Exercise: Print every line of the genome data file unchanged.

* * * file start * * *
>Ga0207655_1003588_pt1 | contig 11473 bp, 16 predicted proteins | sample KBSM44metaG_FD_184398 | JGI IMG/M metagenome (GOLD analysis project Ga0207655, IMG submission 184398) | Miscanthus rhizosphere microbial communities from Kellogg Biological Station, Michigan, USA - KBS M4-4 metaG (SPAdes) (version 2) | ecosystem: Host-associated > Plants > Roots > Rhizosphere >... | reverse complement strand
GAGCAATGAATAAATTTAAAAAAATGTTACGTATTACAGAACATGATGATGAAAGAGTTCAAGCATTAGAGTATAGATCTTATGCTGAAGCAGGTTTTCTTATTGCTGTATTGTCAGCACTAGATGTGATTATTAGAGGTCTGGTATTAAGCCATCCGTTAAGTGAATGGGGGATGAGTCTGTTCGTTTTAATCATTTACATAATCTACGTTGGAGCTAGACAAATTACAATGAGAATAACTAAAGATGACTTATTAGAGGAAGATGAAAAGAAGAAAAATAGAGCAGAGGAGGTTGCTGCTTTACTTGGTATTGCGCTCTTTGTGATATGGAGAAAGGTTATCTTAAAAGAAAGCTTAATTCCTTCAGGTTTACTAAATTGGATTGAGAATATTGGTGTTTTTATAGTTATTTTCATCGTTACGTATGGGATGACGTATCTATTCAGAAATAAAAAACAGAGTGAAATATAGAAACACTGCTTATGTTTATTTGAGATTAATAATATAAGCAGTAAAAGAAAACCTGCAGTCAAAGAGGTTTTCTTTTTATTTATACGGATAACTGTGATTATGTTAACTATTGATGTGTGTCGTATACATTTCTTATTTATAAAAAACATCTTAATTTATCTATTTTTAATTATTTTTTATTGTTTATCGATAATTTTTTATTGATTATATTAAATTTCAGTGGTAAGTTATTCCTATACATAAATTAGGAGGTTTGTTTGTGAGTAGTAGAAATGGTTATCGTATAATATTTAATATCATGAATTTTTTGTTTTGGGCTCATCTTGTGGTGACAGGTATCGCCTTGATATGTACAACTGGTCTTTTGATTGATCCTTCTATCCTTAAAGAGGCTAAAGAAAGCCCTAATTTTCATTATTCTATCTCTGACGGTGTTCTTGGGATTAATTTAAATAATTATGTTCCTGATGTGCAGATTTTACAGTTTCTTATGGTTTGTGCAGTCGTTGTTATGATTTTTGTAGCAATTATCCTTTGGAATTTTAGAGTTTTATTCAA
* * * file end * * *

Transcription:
>Ga0207655_1003588_pt1 | contig 11473 bp, 16 predicted proteins | sample KBSM44metaG_FD_184398 | JGI IMG/M metagenome (GOLD analysis project Ga0207655, IMG submission 184398) | Miscanthus rhizosphere microbial communities from Kellogg Biological Station, Michigan, USA - KBS M4-4 metaG (SPAdes) (version 2) | ecosystem: Host-associated > Plants > Roots > Rhizosphere >... | reverse complement strand
GAGCAATGAATAAATTTAAAAAAATGTTACGTATTACAGAACATGATGATGAAAGAGTTCAAGCATTAGAGTATAGATCTTATGCTGAAGCAGGTTTTCTTATTGCTGTATTGTCAGCACTAGATGTGATTATTAGAGGTCTGGTATTAAGCCATCCGTTAAGTGAATGGGGGATGAGTCTGTTCGTTTTAATCATTTACATAATCTACGTTGGAGCTAGACAAATTACAATGAGAATAACTAAAGATGACTTATTAGAGGAAGATGAAAAGAAGAAAAATAGAGCAGAGGAGGTTGCTGCTTTACTTGGTATTGCGCTCTTTGTGATATGGAGAAAGGTTATCTTAAAAGAAAGCTTAATTCCTTCAGGTTTACTAAATTGGATTGAGAATATTGGTGTTTTTATAGTTATTTTCATCGTTACGTATGGGATGACGTATCTATTCAGAAATAAAAAACAGAGTGAAATATAGAAACACTGCTTATGTTTATTTGAGATTAATAATATAAGCAGTAAAAGAAAACCTGCAGTCAAAGAGGTTTTCTTTTTATTTATACGGATAACTGTGATTATGTTAACTATTGATGTGTGTCGTATACATTTCTTATTTATAAAAAACATCTTAATTTATCTATTTTTAATTATTTTTTATTGTTTATCGATAATTTTTTATTGATTATATTAAATTTCAGTGGTAAGTTATTCCTATACATAAATTAGGAGGTTTGTTTGTGAGTAGTAGAAATGGTTATCGTATAATATTTAATATCATGAATTTTTTGTTTTGGGCTCATCTTGTGGTGACAGGTATCGCCTTGATATGTACAACTGGTCTTTTGATTGATCCTTCTATCCTTAAAGAGGCTAAAGAAAGCCCTAATTTTCATTATTCTATCTCTGACGGTGTTCTTGGGATTAATTTAAATAATTATGTTCCTGATGTGCAGATTTTACAGTTTCTTATGGTTTGTGCAGTCGTTGTTATGATTTTTGTAGCAATTATCCTTTGGAATTTTAGAGTTTTATTCAA